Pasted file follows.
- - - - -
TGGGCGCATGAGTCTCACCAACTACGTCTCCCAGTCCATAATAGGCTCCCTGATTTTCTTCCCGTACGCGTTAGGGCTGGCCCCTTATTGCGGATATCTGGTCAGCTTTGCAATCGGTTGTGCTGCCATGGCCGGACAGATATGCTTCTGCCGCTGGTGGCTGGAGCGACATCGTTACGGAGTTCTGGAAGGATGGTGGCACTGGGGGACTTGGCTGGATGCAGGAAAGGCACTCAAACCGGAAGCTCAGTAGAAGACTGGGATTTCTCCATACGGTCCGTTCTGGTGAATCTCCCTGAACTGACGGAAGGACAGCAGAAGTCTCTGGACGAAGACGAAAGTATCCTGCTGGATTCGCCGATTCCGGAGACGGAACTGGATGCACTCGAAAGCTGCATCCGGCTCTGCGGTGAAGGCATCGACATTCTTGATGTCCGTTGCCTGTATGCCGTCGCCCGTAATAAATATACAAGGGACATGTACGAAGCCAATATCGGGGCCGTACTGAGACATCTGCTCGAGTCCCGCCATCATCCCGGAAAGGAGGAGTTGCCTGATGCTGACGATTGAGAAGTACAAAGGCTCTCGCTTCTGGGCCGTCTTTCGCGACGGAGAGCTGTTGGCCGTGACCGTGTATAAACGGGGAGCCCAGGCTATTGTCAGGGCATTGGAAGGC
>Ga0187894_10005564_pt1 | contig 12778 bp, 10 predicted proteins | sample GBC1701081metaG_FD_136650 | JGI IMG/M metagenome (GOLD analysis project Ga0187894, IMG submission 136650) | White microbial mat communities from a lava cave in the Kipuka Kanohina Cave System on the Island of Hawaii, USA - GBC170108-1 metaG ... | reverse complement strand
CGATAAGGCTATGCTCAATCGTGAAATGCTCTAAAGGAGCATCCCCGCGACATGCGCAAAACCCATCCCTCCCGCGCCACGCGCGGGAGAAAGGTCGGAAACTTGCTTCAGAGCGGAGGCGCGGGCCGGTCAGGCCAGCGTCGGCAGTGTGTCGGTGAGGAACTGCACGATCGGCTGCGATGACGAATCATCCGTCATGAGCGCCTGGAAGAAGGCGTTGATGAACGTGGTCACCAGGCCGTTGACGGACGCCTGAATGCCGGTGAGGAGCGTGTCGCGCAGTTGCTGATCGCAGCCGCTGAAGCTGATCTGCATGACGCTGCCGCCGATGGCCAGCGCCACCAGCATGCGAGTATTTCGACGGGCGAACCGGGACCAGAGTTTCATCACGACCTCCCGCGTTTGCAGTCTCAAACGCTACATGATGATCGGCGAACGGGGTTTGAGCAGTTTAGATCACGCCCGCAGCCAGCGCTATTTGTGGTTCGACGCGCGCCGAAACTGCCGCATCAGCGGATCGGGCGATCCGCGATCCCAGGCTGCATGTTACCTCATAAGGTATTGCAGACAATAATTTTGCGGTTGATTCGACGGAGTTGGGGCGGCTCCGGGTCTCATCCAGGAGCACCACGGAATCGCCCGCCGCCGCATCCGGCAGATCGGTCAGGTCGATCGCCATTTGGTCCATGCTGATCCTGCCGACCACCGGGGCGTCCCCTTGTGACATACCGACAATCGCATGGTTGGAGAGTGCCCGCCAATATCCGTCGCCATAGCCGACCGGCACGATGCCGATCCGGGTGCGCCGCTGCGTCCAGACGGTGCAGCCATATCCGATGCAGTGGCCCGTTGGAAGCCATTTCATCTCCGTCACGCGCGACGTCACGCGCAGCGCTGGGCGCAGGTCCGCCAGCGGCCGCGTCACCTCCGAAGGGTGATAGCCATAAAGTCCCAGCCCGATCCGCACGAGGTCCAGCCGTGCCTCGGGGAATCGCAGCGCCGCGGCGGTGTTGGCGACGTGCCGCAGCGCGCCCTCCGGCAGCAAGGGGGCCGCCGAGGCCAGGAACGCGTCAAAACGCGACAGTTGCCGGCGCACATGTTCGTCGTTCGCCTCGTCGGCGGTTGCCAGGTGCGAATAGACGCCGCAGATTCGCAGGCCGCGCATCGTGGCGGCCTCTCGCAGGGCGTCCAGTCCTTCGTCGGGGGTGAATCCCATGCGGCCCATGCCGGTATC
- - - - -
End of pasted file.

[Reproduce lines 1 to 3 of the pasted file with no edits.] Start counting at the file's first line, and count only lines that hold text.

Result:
TGGGCGCATGAGTCTCACCAACTACGTCTCCCAGTCCATAATAGGCTCCCTGATTTTCTTCCCGTACGCGTTAGGGCTGGCCCCTTATTGCGGATATCTGGTCAGCTTTGCAATCGGTTGTGCTGCCATGGCCGGACAGATATGCTTCTGCCGCTGGTGGCTGGAGCGACATCGTTACGGAGTTCTGGAAGGATGGTGGCACTGGGGGACTTGGCTGGATGCAGGAAAGGCACTCAAACCGGAAGCTCAGTAGAAGACTGGGATTTCTCCATACGGTCCGTTCTGGTGAATCTCCCTGAACTGACGGAAGGACAGCAGAAGTCTCTGGACGAAGACGAAAGTATCCTGCTGGATTCGCCGATTCCGGAGACGGAACTGGATGCACTCGAAAGCTGCATCCGGCTCTGCGGTGAAGGCATCGACATTCTTGATGTCCGTTGCCTGTATGCCGTCGCCCGTAATAAATATACAAGGGACATGTACGAAGCCAATATCGGGGCCGTACTGAGACATCTGCTCGAGTCCCGCCATCATCCCGGAAAGGAGGAGTTGCCTGATGCTGACGATTGAGAAGTACAAAGGCTCTCGCTTCTGGGCCGTCTTTCGCGACGGAGAGCTGTTGGCCGTGACCGTGTATAAACGGGGAGCCCAGGCTATTGTCAGGGCATTGGAAGGC
>Ga0187894_10005564_pt1 | contig 12778 bp, 10 predicted proteins | sample GBC1701081metaG_FD_136650 | JGI IMG/M metagenome (GOLD analysis project Ga0187894, IMG submission 136650) | White microbial mat communities from a lava cave in the Kipuka Kanohina Cave System on the Island of Hawaii, USA - GBC170108-1 metaG ... | reverse complement strand
CGATAAGGCTATGCTCAATCGTGAAATGCTCTAAAGGAGCATCCCCGCGACATGCGCAAAACCCATCCCTCCCGCGCCACGCGCGGGAGAAAGGTCGGAAACTTGCTTCAGAGCGGAGGCGCGGGCCGGTCAGGCCAGCGTCGGCAGTGTGTCGGTGAGGAACTGCACGATCGGCTGCGATGACGAATCATCCGTCATGAGCGCCTGGAAGAAGGCGTTGATGAACGTGGTCACCAGGCCGTTGACGGACGCCTGAATGCCGGTGAGGAGCGTGTCGCGCAGTTGCTGATCGCAGCCGCTGAAGCTGATCTGCATGACGCTGCCGCCGATGGCCAGCGCCACCAGCATGCGAGTATTTCGACGGGCGAACCGGGACCAGAGTTTCATCACGACCTCCCGCGTTTGCAGTCTCAAACGCTACATGATGATCGGCGAACGGGGTTTGAGCAGTTTAGATCACGCCCGCAGCCAGCGCTATTTGTGGTTCGACGCGCGCCGAAACTGCCGCATCAGCGGATCGGGCGATCCGCGATCCCAGGCTGCATGTTACCTCATAAGGTATTGCAGACAATAATTTTGCGGTTGATTCGACGGAGTTGGGGCGGCTCCGGGTCTCATCCAGGAGCACCACGGAATCGCCCGCCGCCGCATCCGGCAGATCGGTCAGGTCGATCGCCATTTGGTCCATGCTGATCCTGCCGACCACCGGGGCGTCCCCTTGTGACATACCGACAATCGCATGGTTGGAGAGTGCCCGCCAATATCCGTCGCCATAGCCGACCGGCACGATGCCGATCCGGGTGCGCCGCTGCGTCCAGACGGTGCAGCCATATCCGATGCAGTGGCCCGTTGGAAGCCATTTCATCTCCGTCACGCGCGACGTCACGCGCAGCGCTGGGCGCAGGTCCGCCAGCGGCCGCGTCACCTCCGAAGGGTGATAGCCATAAAGTCCCAGCCCGATCCGCACGAGGTCCAGCCGTGCCTCGGGGAATCGCAGCGCCGCGGCGGTGTTGGCGACGTGCCGCAGCGCGCCCTCCGGCAGCAAGGGGGCCGCCGAGGCCAGGAACGCGTCAAAACGCGACAGTTGCCGGCGCACATGTTCGTCGTTCGCCTCGTCGGCGGTTGCCAGGTGCGAATAGACGCCGCAGATTCGCAGGCCGCGCATCGTGGCGGCCTCTCGCAGGGCGTCCAGTCCTTCGTCGGGGGTGAATCCCATGCGGCCCATGCCGGTATC